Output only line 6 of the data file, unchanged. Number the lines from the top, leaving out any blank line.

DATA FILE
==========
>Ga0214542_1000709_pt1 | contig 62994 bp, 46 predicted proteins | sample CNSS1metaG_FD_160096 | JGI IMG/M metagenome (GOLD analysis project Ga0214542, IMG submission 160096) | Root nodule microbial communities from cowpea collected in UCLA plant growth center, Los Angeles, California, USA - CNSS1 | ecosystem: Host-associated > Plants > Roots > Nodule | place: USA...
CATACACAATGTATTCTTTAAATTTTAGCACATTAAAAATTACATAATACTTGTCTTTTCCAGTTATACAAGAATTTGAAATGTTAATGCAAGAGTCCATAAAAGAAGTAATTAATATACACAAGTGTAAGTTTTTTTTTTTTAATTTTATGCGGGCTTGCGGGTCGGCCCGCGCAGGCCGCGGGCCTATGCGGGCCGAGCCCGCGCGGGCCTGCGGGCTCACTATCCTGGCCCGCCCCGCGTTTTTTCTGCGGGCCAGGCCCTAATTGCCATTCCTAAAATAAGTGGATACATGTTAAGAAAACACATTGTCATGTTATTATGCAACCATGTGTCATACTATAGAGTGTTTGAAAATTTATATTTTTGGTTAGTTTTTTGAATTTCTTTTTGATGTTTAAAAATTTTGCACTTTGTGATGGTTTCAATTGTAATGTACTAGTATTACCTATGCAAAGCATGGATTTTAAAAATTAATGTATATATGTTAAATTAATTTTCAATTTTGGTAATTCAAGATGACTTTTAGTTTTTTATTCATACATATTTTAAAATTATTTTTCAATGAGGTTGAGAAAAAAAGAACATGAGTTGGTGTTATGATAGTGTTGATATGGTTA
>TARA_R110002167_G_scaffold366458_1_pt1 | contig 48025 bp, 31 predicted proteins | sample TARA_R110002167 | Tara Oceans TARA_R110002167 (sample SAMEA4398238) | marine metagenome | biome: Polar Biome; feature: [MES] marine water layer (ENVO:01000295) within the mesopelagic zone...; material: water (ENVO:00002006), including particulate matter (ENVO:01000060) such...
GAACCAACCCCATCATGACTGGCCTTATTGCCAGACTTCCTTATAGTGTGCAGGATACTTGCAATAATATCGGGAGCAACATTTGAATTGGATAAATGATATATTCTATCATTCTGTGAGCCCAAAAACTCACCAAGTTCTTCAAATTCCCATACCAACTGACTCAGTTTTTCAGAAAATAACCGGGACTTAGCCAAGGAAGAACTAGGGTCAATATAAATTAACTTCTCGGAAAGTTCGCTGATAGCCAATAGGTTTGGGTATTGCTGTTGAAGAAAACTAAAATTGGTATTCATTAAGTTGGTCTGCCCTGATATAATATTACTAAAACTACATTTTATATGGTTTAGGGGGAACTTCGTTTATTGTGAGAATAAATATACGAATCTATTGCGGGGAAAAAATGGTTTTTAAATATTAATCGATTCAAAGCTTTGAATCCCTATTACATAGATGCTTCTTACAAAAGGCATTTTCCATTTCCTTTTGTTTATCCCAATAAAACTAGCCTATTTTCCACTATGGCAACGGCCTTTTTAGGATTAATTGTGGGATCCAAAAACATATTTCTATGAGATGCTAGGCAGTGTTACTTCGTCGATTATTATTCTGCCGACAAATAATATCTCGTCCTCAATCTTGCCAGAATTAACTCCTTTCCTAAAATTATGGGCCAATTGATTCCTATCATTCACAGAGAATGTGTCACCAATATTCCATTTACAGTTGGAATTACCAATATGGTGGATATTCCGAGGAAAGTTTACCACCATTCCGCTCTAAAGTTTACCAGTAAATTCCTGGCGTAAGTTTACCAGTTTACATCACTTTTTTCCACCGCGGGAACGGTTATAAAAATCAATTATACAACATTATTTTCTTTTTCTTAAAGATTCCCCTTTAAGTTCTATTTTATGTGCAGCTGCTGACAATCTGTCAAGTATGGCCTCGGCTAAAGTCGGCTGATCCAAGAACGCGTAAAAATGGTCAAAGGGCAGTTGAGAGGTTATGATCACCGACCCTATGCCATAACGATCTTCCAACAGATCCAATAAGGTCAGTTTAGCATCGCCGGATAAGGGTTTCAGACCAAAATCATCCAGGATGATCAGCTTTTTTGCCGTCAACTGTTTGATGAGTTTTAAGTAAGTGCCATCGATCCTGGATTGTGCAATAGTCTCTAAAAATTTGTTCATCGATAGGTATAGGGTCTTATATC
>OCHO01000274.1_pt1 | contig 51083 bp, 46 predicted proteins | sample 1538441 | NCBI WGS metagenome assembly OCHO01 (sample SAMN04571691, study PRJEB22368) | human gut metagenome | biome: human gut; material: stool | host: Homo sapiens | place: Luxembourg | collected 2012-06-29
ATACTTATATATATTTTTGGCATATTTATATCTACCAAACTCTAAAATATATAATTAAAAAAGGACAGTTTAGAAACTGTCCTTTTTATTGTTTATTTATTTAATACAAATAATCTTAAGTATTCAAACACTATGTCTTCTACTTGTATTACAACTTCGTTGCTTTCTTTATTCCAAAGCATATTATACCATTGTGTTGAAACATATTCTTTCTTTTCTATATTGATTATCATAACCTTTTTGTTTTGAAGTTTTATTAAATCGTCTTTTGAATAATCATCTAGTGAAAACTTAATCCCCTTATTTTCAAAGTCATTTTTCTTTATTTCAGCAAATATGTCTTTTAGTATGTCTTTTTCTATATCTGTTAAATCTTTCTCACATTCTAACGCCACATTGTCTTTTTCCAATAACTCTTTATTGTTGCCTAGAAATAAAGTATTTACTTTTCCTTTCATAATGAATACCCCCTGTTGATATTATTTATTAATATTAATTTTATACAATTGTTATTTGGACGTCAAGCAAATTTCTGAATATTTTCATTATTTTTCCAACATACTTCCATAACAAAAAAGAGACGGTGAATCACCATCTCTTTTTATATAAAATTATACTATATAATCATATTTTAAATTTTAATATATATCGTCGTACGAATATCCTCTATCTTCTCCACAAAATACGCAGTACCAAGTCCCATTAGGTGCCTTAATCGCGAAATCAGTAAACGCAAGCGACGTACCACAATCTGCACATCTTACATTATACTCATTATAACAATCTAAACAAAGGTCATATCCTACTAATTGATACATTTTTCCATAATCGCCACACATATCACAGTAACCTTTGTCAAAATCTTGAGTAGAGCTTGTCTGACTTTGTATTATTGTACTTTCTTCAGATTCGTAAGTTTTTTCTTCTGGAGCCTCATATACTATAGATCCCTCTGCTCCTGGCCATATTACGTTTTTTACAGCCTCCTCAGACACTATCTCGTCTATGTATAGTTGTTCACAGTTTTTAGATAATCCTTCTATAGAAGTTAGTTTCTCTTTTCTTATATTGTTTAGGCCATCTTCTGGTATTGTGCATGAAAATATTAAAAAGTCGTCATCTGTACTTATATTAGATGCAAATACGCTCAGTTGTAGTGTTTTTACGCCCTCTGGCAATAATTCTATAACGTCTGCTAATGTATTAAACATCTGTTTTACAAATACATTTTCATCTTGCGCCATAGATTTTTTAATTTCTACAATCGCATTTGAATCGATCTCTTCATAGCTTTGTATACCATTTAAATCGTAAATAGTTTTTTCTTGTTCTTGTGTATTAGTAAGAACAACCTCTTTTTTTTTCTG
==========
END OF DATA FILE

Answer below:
ATACTTATATATATTTTTGGCATATTTATATCTACCAAACTCTAAAATATATAATTAAAAAAGGACAGTTTAGAAACTGTCCTTTTTATTGTTTATTTATTTAATACAAATAATCTTAAGTATTCAAACACTATGTCTTCTACTTGTATTACAACTTCGTTGCTTTCTTTATTCCAAAGCATATTATACCATTGTGTTGAAACATATTCTTTCTTTTCTATATTGATTATCATAACCTTTTTGTTTTGAAGTTTTATTAAATCGTCTTTTGAATAATCATCTAGTGAAAACTTAATCCCCTTATTTTCAAAGTCATTTTTCTTTATTTCAGCAAATATGTCTTTTAGTATGTCTTTTTCTATATCTGTTAAATCTTTCTCACATTCTAACGCCACATTGTCTTTTTCCAATAACTCTTTATTGTTGCCTAGAAATAAAGTATTTACTTTTCCTTTCATAATGAATACCCCCTGTTGATATTATTTATTAATATTAATTTTATACAATTGTTATTTGGACGTCAAGCAAATTTCTGAATATTTTCATTATTTTTCCAACATACTTCCATAACAAAAAAGAGACGGTGAATCACCATCTCTTTTTATATAAAATTATACTATATAATCATATTTTAAATTTTAATATATATCGTCGTACGAATATCCTCTATCTTCTCCACAAAATACGCAGTACCAAGTCCCATTAGGTGCCTTAATCGCGAAATCAGTAAACGCAAGCGACGTACCACAATCTGCACATCTTACATTATACTCATTATAACAATCTAAACAAAGGTCATATCCTACTAATTGATACATTTTTCCATAATCGCCACACATATCACAGTAACCTTTGTCAAAATCTTGAGTAGAGCTTGTCTGACTTTGTATTATTGTACTTTCTTCAGATTCGTAAGTTTTTTCTTCTGGAGCCTCATATACTATAGATCCCTCTGCTCCTGGCCATATTACGTTTTTTACAGCCTCCTCAGACACTATCTCGTCTATGTATAGTTGTTCACAGTTTTTAGATAATCCTTCTATAGAAGTTAGTTTCTCTTTTCTTATATTGTTTAGGCCATCTTCTGGTATTGTGCATGAAAATATTAAAAAGTCGTCATCTGTACTTATATTAGATGCAAATACGCTCAGTTGTAGTGTTTTTACGCCCTCTGGCAATAATTCTATAACGTCTGCTAATGTATTAAACATCTGTTTTACAAATACATTTTCATCTTGCGCCATAGATTTTTTAATTTCTACAATCGCATTTGAATCGATCTCTTCATAGCTTTGTATACCATTTAAATCGTAAATAGTTTTTTCTTGTTCTTGTGTATTAGTAAGAACAACCTCTTTTTTTTTCTG